Introduced by NFPA at its annual Conference & Expo in 2018, the Ecosystem provides a comprehensive framework that identifies the components that must work together to help prevent loss, injury, and death from fire, electrical, and other hazards. Development and use of current codes is just one of those components; others include government responsibility, referenced standards, investment in safety, a skilled workforce, code compliance, preparedness and emergency response, and an informed public.

“Codes and regulations weren’t the problem” in the Badim Hospital fire, Caledonia said. Nor were they the problem in other recent high-profile blazes that have occurred in Rio, including a fire that consumed the dormitory of a soccer camp in January, killing 10 teenagers, and the September 2018 conflagration that razed Brazil’s historic National Museum, destroying some of the world’s most prized historic artifacts.

Instead, Caledonia and Queiroz said, it’s mainly the breakdowns in the other components of the Ecosystem that perpetuated the damage inflicted by incidents like these.

Government records show Badim Hospital had a certificate of approval issued by the local fire department signifying it was in compliance with local codes and standards. But Queiroz said that only means the facility was compliant at the single point in time. Regularly in Brazil, he said, the continued inspection of properties and enforcement of codes is overlooked.

“It’s not uncommon for there to be a lack of maintenance of certain fire protection systems, or a change of the facility’s layout without the necessary updates to the design of fire protection systems,” Queiroz said. “There’s a lack of accountability to make sure facilities that are already approved continue to comply with the code.”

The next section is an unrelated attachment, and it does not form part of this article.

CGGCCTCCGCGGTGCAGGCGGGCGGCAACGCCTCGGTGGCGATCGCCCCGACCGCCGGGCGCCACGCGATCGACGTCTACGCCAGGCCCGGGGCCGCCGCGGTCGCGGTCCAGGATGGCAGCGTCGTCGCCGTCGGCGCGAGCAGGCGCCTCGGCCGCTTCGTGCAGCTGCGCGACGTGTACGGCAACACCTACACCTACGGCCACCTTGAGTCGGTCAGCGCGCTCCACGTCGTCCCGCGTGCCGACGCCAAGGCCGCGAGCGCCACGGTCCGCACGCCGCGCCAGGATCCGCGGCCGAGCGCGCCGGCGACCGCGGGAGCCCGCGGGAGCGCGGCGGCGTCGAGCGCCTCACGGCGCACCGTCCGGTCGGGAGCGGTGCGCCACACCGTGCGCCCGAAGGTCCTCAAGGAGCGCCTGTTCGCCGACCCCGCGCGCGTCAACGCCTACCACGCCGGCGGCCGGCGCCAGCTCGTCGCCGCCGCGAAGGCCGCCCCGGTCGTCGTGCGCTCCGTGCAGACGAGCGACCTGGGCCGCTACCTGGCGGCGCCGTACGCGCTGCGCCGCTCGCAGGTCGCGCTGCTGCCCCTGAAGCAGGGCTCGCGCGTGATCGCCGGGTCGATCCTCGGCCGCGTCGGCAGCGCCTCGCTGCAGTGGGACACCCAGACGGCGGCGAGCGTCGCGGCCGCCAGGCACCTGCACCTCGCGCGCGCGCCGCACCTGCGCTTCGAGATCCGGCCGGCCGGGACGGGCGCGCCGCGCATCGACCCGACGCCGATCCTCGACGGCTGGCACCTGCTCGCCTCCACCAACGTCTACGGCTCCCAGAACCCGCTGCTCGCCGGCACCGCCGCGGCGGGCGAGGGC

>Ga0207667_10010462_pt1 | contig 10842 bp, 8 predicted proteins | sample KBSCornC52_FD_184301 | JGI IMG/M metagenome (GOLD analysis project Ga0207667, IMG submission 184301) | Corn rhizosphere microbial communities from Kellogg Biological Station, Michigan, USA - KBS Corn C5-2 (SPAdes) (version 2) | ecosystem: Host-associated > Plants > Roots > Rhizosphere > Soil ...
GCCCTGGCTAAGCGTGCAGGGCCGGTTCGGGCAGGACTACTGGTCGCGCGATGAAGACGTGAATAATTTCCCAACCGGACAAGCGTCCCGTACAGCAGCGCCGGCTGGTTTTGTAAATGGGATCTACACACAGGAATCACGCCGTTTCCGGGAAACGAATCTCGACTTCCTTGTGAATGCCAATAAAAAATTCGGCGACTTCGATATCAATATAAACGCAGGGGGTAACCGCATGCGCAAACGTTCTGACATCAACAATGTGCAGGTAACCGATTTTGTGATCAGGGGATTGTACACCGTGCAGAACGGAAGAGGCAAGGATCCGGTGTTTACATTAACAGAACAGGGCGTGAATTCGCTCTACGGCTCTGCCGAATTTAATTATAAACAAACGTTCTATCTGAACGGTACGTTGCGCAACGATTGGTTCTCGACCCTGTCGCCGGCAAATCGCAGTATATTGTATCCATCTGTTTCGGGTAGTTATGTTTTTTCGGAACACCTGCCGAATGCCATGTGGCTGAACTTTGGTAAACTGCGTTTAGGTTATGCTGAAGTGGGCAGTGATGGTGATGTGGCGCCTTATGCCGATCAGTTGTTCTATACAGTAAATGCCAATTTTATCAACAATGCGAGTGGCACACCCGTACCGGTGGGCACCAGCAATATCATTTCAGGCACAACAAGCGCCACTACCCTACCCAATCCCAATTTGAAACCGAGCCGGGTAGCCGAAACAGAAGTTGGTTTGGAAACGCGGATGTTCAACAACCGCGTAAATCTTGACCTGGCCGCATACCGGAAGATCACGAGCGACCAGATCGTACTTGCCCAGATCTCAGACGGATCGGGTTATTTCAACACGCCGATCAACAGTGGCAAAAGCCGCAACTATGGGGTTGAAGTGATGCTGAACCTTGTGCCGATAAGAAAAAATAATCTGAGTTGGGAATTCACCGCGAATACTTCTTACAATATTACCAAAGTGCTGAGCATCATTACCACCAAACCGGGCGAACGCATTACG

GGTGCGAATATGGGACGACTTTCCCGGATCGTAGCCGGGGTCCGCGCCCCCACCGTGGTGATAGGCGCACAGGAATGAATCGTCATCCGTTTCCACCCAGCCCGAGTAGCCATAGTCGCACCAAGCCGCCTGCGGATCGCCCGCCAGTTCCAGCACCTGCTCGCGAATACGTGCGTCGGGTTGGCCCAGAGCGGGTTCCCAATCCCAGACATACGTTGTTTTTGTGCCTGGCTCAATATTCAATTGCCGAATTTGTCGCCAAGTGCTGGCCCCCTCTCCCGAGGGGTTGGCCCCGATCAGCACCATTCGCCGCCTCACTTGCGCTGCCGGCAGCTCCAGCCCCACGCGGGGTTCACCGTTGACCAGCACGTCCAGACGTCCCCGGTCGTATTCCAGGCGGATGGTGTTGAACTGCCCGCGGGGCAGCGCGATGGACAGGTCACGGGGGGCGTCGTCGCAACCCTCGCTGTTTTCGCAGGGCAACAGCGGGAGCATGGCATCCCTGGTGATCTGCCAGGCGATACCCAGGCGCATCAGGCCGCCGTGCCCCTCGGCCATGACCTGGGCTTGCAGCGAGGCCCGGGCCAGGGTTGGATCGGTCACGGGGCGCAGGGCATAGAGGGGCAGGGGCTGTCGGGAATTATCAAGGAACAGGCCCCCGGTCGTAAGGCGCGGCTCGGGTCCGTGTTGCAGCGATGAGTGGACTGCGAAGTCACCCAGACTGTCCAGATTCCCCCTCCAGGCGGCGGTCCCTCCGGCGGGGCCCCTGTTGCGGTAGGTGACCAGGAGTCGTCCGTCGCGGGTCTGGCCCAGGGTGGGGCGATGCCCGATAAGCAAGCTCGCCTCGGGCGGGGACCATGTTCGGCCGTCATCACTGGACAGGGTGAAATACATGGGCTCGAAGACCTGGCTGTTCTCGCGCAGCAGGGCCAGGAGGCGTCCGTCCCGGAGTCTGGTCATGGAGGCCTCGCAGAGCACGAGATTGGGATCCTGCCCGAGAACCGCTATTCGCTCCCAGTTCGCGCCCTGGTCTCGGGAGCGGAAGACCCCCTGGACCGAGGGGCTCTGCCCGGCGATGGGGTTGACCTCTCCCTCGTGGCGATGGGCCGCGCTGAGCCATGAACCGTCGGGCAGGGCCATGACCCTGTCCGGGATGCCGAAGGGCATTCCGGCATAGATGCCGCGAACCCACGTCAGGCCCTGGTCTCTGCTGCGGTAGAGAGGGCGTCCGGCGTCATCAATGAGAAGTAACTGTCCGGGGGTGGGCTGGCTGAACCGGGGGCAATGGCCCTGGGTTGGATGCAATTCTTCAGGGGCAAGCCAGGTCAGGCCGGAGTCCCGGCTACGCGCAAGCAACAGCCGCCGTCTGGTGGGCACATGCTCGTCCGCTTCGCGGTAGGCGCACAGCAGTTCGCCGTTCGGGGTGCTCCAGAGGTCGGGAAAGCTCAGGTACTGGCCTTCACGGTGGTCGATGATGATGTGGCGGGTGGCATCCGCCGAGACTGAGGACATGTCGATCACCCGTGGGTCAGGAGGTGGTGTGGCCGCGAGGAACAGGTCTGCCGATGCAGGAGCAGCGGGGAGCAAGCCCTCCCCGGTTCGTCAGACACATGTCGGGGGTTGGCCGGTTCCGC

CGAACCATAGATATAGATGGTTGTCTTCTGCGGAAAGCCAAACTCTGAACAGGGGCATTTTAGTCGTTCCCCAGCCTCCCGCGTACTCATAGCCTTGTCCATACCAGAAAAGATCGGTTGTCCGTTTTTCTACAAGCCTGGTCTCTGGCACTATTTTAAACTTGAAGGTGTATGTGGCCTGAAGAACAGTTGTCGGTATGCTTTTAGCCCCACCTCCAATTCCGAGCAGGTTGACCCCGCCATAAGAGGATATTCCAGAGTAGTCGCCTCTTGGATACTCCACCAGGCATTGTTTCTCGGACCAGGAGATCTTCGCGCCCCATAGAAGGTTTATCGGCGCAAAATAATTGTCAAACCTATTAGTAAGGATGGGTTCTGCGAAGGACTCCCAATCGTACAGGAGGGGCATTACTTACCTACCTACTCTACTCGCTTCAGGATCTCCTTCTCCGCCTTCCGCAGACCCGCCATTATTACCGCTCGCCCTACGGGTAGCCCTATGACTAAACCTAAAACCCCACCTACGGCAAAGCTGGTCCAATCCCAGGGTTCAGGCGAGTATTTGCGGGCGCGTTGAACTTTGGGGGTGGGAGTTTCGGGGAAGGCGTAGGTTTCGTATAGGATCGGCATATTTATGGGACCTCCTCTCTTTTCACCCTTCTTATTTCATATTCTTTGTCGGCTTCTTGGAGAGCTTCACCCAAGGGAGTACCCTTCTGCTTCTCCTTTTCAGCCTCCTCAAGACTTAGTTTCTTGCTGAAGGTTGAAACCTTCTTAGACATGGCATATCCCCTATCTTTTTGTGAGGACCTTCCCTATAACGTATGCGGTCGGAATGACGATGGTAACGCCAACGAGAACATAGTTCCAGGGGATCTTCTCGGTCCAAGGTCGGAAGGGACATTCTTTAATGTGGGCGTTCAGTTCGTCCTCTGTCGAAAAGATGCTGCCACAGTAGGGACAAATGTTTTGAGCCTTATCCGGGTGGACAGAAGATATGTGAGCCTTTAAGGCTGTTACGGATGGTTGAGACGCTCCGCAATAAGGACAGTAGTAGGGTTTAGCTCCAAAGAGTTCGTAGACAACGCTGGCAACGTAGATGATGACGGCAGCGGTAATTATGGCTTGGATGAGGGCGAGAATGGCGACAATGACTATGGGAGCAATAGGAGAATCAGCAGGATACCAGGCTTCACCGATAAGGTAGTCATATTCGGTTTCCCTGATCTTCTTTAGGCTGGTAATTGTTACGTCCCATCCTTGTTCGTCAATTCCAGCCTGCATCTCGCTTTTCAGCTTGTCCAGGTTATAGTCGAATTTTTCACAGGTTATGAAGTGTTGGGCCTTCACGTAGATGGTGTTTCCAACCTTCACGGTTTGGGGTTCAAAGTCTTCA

Compounding this failure of the code compliance component of the Ecosystem in Rio, and Brazil as a whole, is a lack of public education related to fire safety, which leads to a lack of investment in safety, experts say. This is evident not only in September’s hospital fire, but also in the other recent major blazes that Rio has experienced.

“Brazil has been going through economic turmoil for the past six years or so,” Queiroz said. “Fire safety has taken a back seat to other issues, leading to reduced investment in safety, which increases the risk of fires. In general, people just don’t think about fire in their day-to-day lives. Educating people is a huge challenge. We have to raise their awareness of the danger of fire so that they want to invest in safety. This is the only way to prevent new tragedies from happening.”

A failure to invest in safety, as well as a lack of government action to provide the funding for such investments, is largely what led to the widespread destruction during the fire in Brazil’s National Museum late last year. The 200-year-old building lacked sprinklers and other basic fire protection measures needed to protect a building of its size and vulnerability.

To learn more about the NFPA Fire & Life Safety Ecosystem, visit

ANGELO VERZONI is staff writer for NFPA Journal. Top photograph: Reuters